- Title: Giant Magnetized Outflows from the Centre of the Milky Way
- Authors: Ettore Carretti, Roland M. Crocker, Lister Staveley-Smith, Marijke Haverkorn, Cormac Purcell, B. M. Gaensler, Gianni Bernardi, Michael J. Kesteven, and Sergio Poppi
- 1st author’s home institution: CSIRO Astronomy and Space Science, Parkes, Australia
In 2010, astronomers discovered something phenomenal in the center of our Milky Way. Two huge bubbles of γ-ray emission–now known as the Fermi Bubbles (for the telescope that detected them)–balloon out of the Galactic center, extending 25,000 light years above and below the Galactic disk. What created these giant structures? We don’t know the answer yet, but most astronomers think it falls into one of two main categories: jets or star formation.
Option 1: Our supermassive black hole was once active.
All large galaxies contain supermassive black holes at their centers, and the Milky Way is no exception. A fraction of these supermassive black holes are the engines that power active galactic nuclei (AGN): tremendous amounts of energy, often in the form of jets, expelled when the supermassive black hole consumes gas from a disk surrounding it. Although we don’t see jets from our supermassive black hole today, it could have had them at one point, for instance, if it had a really large snack on some stars or gas. The jets could have propelled a tremendous amount of energy into the ambient material near the Galactic center, thus blowing the bubbles we observe.
Option 2: Star formation. Lots of star formation.
Whenever stars are actively forming, exciting things happen. Core-collapse supernovae are impressive explosions that result from the deaths of the most massive stars, but these stars only live for a short time. (Massive stars are the sports cars of the Universe: they take tons of fuel and burn through it very quickly.) If many supernovae explode near each other, the supernova shock waves can break out of the gas and dust in the galactic disk. We see such galactic winds on large scales in galaxies like M82 (Figure 2). If enough star formation is concentrated near the Galactic center, supernova winds could create the Fermi bubbles as well.
The case for star formation.
While it is difficult to rule out jets, astronomers have found evidence to support the star formation scenario. First off, stars are indeed forming near the Galactic center. However, we see much less radio emission in the star-forming locations than we would expect based on observations in other wavelengths. We expect to see a lot of radio emission in a region of active star formation because shock waves from supernovae accelerate electrons to extreme speeds, and as these electrons–known as cosmic rays–interact with the magnetic field of the former star, they emit radio photons. In the bubble scenario, supernovae would go off all the time, but unlike in isolated star forming regions, if the supernova winds travel up into the bubbles, the cosmic rays can too. When the cosmic rays eventually emit photons, many would be far away from the star-forming regions targeted by previous studies.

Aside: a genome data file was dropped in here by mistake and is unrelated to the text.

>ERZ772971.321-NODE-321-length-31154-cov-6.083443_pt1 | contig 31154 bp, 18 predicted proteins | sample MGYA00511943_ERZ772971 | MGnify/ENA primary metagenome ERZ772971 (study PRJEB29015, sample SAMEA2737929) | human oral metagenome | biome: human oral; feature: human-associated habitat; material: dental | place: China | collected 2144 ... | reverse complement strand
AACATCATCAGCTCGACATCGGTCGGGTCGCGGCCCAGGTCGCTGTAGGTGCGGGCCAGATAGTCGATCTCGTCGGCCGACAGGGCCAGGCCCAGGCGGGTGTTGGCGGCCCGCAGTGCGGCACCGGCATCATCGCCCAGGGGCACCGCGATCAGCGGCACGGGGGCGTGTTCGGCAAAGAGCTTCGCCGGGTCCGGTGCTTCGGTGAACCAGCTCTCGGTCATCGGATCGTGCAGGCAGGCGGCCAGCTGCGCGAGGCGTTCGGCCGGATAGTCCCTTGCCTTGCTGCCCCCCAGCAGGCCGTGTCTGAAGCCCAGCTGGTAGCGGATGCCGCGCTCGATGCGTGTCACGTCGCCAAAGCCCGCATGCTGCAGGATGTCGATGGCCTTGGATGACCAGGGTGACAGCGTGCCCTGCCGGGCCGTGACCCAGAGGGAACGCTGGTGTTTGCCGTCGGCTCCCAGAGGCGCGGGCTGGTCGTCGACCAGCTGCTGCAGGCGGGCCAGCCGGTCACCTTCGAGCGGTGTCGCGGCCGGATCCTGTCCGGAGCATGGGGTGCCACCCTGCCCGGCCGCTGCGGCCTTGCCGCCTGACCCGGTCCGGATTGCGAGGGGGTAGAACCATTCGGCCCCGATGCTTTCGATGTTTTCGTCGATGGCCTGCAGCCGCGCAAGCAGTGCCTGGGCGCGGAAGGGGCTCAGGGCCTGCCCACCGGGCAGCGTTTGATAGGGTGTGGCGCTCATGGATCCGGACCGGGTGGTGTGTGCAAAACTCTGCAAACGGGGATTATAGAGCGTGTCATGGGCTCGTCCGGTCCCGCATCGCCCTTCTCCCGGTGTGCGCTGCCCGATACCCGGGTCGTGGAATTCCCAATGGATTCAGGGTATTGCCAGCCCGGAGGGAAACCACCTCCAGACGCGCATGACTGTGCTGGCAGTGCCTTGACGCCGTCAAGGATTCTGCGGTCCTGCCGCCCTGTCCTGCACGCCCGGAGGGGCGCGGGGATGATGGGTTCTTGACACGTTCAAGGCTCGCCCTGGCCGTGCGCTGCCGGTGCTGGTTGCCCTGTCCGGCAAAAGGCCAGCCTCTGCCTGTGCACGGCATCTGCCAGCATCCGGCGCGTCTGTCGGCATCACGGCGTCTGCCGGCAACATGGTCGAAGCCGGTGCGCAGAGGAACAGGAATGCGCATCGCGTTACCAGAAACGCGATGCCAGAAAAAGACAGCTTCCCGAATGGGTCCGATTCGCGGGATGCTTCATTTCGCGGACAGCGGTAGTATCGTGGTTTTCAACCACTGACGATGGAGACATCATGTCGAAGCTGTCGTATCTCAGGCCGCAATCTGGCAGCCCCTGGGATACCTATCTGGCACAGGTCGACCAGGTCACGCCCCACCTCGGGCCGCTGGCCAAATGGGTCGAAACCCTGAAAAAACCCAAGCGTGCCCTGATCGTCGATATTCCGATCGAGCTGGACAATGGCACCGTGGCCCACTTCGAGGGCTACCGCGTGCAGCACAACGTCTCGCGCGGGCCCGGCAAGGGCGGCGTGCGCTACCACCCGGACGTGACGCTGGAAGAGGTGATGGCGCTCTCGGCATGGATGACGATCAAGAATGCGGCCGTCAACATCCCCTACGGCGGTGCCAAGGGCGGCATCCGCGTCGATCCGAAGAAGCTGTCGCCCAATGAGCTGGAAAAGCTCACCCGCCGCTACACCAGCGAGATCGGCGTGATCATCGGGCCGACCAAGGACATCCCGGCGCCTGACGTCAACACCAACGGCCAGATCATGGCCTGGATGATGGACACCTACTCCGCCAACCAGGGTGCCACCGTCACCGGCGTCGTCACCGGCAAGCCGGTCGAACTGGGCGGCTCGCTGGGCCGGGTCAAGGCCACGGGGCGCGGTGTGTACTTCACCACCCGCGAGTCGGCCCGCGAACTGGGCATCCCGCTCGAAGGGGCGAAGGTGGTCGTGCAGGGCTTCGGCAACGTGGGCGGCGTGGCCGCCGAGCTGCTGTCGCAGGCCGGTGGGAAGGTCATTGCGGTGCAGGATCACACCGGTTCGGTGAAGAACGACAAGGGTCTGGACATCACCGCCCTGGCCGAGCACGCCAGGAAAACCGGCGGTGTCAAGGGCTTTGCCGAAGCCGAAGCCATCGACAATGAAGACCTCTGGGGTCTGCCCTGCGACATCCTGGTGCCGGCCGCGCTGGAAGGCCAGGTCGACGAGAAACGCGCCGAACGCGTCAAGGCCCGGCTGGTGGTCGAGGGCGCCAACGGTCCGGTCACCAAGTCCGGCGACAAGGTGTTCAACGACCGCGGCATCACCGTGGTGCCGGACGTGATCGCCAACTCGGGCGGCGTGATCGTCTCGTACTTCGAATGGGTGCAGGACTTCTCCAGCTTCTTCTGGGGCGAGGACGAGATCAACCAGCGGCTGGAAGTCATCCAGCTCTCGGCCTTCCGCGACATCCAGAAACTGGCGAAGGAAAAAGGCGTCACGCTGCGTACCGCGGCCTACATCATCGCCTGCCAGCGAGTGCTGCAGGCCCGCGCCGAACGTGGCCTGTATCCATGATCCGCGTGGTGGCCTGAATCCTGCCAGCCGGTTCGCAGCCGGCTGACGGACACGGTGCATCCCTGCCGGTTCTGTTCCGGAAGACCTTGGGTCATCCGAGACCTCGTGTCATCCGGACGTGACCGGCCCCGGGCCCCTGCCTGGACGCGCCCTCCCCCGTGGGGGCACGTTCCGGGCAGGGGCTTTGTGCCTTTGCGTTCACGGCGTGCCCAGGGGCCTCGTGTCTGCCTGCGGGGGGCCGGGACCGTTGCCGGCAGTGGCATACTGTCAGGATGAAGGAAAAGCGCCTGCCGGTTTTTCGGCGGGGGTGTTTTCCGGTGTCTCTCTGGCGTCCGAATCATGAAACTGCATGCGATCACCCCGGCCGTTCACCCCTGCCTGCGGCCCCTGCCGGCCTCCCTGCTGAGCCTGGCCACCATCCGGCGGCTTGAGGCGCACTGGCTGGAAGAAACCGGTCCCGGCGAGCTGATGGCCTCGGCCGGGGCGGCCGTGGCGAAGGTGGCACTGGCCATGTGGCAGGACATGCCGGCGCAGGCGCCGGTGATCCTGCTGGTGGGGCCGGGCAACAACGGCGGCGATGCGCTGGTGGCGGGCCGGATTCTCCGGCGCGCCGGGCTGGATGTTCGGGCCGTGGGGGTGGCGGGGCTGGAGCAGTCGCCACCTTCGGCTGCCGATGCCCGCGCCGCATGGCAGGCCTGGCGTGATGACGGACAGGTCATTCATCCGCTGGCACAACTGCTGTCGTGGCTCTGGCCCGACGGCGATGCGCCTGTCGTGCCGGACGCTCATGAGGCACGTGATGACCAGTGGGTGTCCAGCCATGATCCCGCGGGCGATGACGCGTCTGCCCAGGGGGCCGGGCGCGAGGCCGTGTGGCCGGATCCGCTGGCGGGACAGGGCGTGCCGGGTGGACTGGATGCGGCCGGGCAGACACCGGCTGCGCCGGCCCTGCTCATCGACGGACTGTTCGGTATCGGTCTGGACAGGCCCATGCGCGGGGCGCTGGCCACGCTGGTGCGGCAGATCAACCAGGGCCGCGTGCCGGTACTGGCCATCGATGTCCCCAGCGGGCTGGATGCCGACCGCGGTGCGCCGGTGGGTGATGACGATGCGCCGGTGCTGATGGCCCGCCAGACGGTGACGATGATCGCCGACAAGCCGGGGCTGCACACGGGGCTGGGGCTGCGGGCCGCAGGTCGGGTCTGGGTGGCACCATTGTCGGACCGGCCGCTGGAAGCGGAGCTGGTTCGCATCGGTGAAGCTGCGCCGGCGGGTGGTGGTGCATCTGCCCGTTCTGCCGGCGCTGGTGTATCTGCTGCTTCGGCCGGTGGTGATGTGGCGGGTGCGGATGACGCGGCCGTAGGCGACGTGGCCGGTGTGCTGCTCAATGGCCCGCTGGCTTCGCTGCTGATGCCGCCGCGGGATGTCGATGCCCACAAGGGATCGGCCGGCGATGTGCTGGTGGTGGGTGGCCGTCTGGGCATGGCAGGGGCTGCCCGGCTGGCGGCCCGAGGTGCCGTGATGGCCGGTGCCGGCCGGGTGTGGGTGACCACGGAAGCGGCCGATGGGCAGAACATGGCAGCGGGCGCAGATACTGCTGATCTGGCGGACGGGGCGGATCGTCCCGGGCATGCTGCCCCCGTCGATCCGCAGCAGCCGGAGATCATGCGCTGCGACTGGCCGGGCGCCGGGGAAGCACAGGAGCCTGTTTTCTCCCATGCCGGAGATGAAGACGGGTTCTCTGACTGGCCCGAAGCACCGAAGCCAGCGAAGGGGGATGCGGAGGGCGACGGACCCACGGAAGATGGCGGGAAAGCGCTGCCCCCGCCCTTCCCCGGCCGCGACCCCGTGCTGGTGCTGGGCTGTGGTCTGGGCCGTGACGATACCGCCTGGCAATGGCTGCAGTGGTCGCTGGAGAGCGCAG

Carretti and collaborators observed the whole Fermi bubble region, and found that the bubbles are filled with polarized radio emission, consistent with a cosmic ray origin. What’s more, the width of the bubbles is strikingly similar to the size of a ring of star formation around the Galactic center. Models show that the wind from this region would be strong enough to propel the cosmic rays all the way to the edge of the bubbles, even though the cosmic rays will radiate energy in the form of photons and must fight against the gravitational pull of the Milky Way’s disk. The radio emission map supports this idea, revealing that the cosmic rays lose energy as they travel away from the Galactic plane.
Interestingly, the radio emission is not uniform throughout the bubbles. Instead, there are three bright streaks within them: the “Galactic Spur”, and the northern and southern “Ridges” (Figure 3). The authors suggest that the streaks show the history of star formation in a piece of the ring, like geological layers in rock. These streaks spiral upward, stirred by the galaxy spinning under them. Some studies have speculated that the “Galactic Spur” is actually a jet. But the same cosmic rays that produce the newly detected radio emission could work overtime and create γ-rays when they collide with lower energy photons, explaining the whole feature with supernova winds alone.
Have we solved the Fermi bubble mystery?
Partially. We would still need multiple outbursts of star formation to explain the total energy of the bubbles, and this extra energy could come from jets. In either case, star formation does play a role in forming the bubbles. The strong supernova winds might even explain why our supermassive black hole is so quiescent: most of its potential fuel makes stars and is blown away by supernova winds before it making to the true Galactic center. Thus, while the Galactic center obtains plenty of material to make stars, it may not provide much fuel to the starving black hole at its heart.